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I'm sure most people here are familiar with the saying Ehrlich währt am längsten, which is roughly equivalent to "Honesty is the best Policy." (The literal, and alliterative, translatation is "Honest lasts longest.") But shouldn't it actually be Ehrlichkeit währt am längsten? The wonderful usage database at DWDS only turns up results for the sans-keit version, so it's definitely the version that is commonly used. But the reason I'm bringing this up is that Wiktionary claims that it's grammatically incorrect or outdated. So the first question is whether it's okay in German to turn a random adjective into a noun without adding the expected -heit or -keit. I'm pretty sure doing the equivalent in English would be unusual but not always actually wrong, and there's the English saying "Clever is as clever does." The second question is whether Ehrlich währt am längsten is considered outdated. Perhaps the English equivalent is a bit old-fashioned, but no more than that.

  • Some people modify this to the unethical "Ehrlich währt's am längsten". Sadly enough, this has proven to be true in the real world. – Paul Frost Jun 24 at 23:54
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    @PaulFrost: Would you care to explain what that variation means? I seem to "auf dem Schlauch stehen" ;) – O. R. Mapper Jun 25 at 5:06
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    @O.R.Mapper "Ehrlich währt es am längsten" soll bedeuten, dass man mit Ehrlichkeit den längsten Weg zum Erfolg hat. Mit Lug und Trug geht es schneller. – Paul Frost Jun 25 at 16:27
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    @PaulFrost: Aha. Finde ich persönlich jetzt nicht so eingängig, aber das mag daran liegen, dass ich mich etwas schwer damit tue, "währen" mit der negativen Bedeutung von "dauern" (sich unerwünscht lange hinziehen, sich verzögern) in Verbindung zu bringen. Und wenn man eine solche negative Bedeutung annimmt, ist mir auch nicht klar, wieso "Ehrlich währt am längsten." eine andere Bedeutung haben sollte als "Ehrlich währt's am längsten." – O. R. Mapper Jun 25 at 22:03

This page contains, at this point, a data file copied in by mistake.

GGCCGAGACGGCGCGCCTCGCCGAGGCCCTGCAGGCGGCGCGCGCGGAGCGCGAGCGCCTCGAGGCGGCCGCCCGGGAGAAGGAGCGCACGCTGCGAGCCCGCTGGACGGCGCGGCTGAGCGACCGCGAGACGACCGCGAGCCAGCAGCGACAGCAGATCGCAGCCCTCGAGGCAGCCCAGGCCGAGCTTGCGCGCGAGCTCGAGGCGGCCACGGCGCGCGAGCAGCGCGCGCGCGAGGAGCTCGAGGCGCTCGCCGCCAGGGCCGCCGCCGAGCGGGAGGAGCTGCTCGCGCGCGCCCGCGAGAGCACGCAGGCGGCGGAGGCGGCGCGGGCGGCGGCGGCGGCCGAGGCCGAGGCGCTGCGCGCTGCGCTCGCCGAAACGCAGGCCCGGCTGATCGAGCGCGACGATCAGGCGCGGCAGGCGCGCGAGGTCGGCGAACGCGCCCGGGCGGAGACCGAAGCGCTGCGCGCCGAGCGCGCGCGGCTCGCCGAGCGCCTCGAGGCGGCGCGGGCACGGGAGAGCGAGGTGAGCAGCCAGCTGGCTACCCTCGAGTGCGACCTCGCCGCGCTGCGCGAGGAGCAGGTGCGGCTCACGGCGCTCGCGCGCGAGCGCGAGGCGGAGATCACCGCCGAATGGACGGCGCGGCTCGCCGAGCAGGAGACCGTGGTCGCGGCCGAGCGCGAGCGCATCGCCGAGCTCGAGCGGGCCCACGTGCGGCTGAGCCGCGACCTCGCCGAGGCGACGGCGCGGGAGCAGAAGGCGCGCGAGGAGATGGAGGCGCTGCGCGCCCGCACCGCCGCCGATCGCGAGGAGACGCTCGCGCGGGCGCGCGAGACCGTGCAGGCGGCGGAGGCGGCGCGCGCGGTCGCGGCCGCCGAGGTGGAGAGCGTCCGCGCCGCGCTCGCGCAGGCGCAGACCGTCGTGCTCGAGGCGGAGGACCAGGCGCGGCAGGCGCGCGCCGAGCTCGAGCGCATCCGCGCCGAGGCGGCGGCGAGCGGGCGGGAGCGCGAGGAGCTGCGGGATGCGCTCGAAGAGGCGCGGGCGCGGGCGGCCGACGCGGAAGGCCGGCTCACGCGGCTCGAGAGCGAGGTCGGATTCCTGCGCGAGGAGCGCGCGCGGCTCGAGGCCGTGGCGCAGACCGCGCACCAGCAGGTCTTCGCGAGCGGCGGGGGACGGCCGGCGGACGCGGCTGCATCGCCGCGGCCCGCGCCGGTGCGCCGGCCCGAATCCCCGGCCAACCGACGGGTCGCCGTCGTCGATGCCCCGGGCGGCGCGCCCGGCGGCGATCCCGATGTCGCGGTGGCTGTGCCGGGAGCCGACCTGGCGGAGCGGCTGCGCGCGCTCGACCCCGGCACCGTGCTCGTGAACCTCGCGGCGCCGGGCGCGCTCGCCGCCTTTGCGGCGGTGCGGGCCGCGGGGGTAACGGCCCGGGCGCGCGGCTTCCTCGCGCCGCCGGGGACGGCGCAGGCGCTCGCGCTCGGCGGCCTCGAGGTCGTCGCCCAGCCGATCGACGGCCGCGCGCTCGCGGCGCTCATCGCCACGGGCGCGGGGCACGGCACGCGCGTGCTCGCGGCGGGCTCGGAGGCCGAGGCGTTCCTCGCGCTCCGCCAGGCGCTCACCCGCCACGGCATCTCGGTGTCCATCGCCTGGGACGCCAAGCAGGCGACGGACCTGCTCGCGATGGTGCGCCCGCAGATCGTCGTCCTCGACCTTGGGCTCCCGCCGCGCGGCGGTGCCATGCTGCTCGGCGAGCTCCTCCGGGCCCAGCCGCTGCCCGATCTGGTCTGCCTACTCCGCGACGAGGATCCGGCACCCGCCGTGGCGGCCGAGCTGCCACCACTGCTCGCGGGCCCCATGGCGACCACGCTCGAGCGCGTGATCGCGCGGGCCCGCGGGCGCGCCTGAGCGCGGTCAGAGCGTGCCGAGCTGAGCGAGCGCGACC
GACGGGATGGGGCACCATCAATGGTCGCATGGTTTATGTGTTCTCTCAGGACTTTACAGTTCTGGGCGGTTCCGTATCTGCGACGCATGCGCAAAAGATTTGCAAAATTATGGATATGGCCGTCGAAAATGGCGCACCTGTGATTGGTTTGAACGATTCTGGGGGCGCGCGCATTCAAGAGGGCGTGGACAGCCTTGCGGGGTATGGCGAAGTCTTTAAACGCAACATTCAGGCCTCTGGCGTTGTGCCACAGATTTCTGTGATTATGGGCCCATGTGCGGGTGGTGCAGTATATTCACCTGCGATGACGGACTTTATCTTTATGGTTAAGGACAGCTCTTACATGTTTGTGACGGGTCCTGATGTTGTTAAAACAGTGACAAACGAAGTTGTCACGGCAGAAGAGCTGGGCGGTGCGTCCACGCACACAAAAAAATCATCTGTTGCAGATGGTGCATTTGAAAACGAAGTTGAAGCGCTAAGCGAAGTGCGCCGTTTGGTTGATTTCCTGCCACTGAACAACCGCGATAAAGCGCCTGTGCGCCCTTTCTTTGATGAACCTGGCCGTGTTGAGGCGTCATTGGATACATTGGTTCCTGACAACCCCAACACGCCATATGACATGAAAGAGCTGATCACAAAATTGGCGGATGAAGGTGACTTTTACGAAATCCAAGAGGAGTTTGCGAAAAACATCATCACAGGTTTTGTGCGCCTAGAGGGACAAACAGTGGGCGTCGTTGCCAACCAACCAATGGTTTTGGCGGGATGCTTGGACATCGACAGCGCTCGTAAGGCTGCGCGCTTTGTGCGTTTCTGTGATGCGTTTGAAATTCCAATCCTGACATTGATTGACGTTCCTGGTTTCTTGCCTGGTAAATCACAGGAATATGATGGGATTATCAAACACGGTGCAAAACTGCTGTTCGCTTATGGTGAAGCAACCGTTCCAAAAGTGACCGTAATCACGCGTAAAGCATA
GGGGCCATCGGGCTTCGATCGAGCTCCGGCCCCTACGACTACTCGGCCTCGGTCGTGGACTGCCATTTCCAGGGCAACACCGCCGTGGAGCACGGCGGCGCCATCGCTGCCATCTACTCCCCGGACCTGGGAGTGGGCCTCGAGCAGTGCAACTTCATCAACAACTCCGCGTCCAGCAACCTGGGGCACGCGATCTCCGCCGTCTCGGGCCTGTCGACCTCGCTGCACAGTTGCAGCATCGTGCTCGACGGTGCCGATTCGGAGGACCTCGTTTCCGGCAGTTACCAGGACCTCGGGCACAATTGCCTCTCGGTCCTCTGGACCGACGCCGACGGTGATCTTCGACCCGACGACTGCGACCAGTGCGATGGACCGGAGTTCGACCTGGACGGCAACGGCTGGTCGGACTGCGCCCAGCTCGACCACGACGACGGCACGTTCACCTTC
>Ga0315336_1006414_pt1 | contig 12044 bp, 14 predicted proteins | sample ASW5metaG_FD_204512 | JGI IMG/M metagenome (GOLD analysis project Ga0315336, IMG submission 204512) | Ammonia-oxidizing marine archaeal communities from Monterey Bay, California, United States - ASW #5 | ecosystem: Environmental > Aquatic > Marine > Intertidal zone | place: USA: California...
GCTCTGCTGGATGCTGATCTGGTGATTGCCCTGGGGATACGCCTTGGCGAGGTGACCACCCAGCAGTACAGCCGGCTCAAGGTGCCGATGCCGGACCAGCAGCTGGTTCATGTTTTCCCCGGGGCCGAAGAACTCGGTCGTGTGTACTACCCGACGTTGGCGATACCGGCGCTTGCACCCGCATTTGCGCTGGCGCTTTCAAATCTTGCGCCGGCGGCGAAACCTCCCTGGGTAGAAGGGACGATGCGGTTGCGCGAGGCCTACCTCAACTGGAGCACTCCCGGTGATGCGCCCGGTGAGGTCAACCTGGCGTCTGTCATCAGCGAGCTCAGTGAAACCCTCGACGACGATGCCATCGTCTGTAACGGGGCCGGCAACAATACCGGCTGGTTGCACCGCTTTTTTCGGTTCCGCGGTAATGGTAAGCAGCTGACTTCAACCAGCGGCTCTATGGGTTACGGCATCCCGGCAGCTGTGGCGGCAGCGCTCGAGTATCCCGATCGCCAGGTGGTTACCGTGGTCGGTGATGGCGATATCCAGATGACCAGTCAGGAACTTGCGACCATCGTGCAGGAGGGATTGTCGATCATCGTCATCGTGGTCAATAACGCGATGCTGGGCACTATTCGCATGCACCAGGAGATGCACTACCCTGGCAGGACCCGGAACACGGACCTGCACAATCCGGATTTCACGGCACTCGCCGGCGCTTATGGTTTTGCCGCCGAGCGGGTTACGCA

• @O.R.Mapper Mein Kommentar hat auch nicht wirklich etwas mit der Frage zu tun ... – Paul Frost Jun 25 at 22:23
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„Ehrlich währt am längsten“ is not outdated. It is a bit old-fashioned, but not uncommon in modern context.

It has, as far as I can tell, also not been replaced by a newer saying.

„Ehrlichkeit währt am längsten“ would be more grammatically correct, but is rarely ever used.

As mtwde said, „Ehrlich währt am längsten“ contains an ellipsis. Such stylistic devices are quite common with sayings, as they’ve been refined over the years.

To answer your questions: yes, it should be „Ehlichkeit“; no, it is not okay to use adjectives as noun without -keit or -heit (save maybe few odd cases and poetry); no, it is not considered outdated.

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  • Thanks. I found this video which proves that at least it's currently well known. I'm tempted to call it an idiom, but it is understandable when translated literally, just not completely grammatically correct. Meanwhile, Wiktionary has been updated to remove the offending claims. – RDBury Jun 30 at 10:12
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Ehrlich währt am längsten is a really old German saying. Ironically, it can also be found in Karl Leberecht Immermann's famous book "Münchhausen" (written in 1838/39), for example.

When you look up "Ehrlich" in the Deutsches Wörterbuch (DWB) you will find this entry, which mentions your saying.

bei den folgenden redensarten kann man sich den inf. sein oder leben hinzu denken: ehrlich macht reich, aber langsam gehts her; ehrlich währt am längsten. [...] erklärt sich nach ehrlich adj. 6.

In short: There is some kind of ellipsis in this sentence and you may add a "sein" to it.

Ehrlich sein währt an längsten.

With this in mind "ehrlich" is more of an adjective than a noun and a literal translation would be

Being honest lasts longest.

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  • Hmm, I feel like you're answering the question I should have asked instead of the question I did ask. Anyway the expression goes back at least to 1800, see google.com/books/edition/… So are you saying the expression is or isn't grammatically correct? And if so, is an implicit 'sein' okay with other adjectives or just 'ehrlich'? And are you saying that the expression is outdated or that it isn't? – RDBury Jun 25 at 9:42
  • @RDBury From my point of view it's not incorrect. It sounds outdated, but there are a lot of idoms with this "problem". e.g. "Schuster bleib bei deinen Leisten" (try to find someone who knows the meaning of Leisten without googling ^^) – mtwde Jun 30 at 19:44

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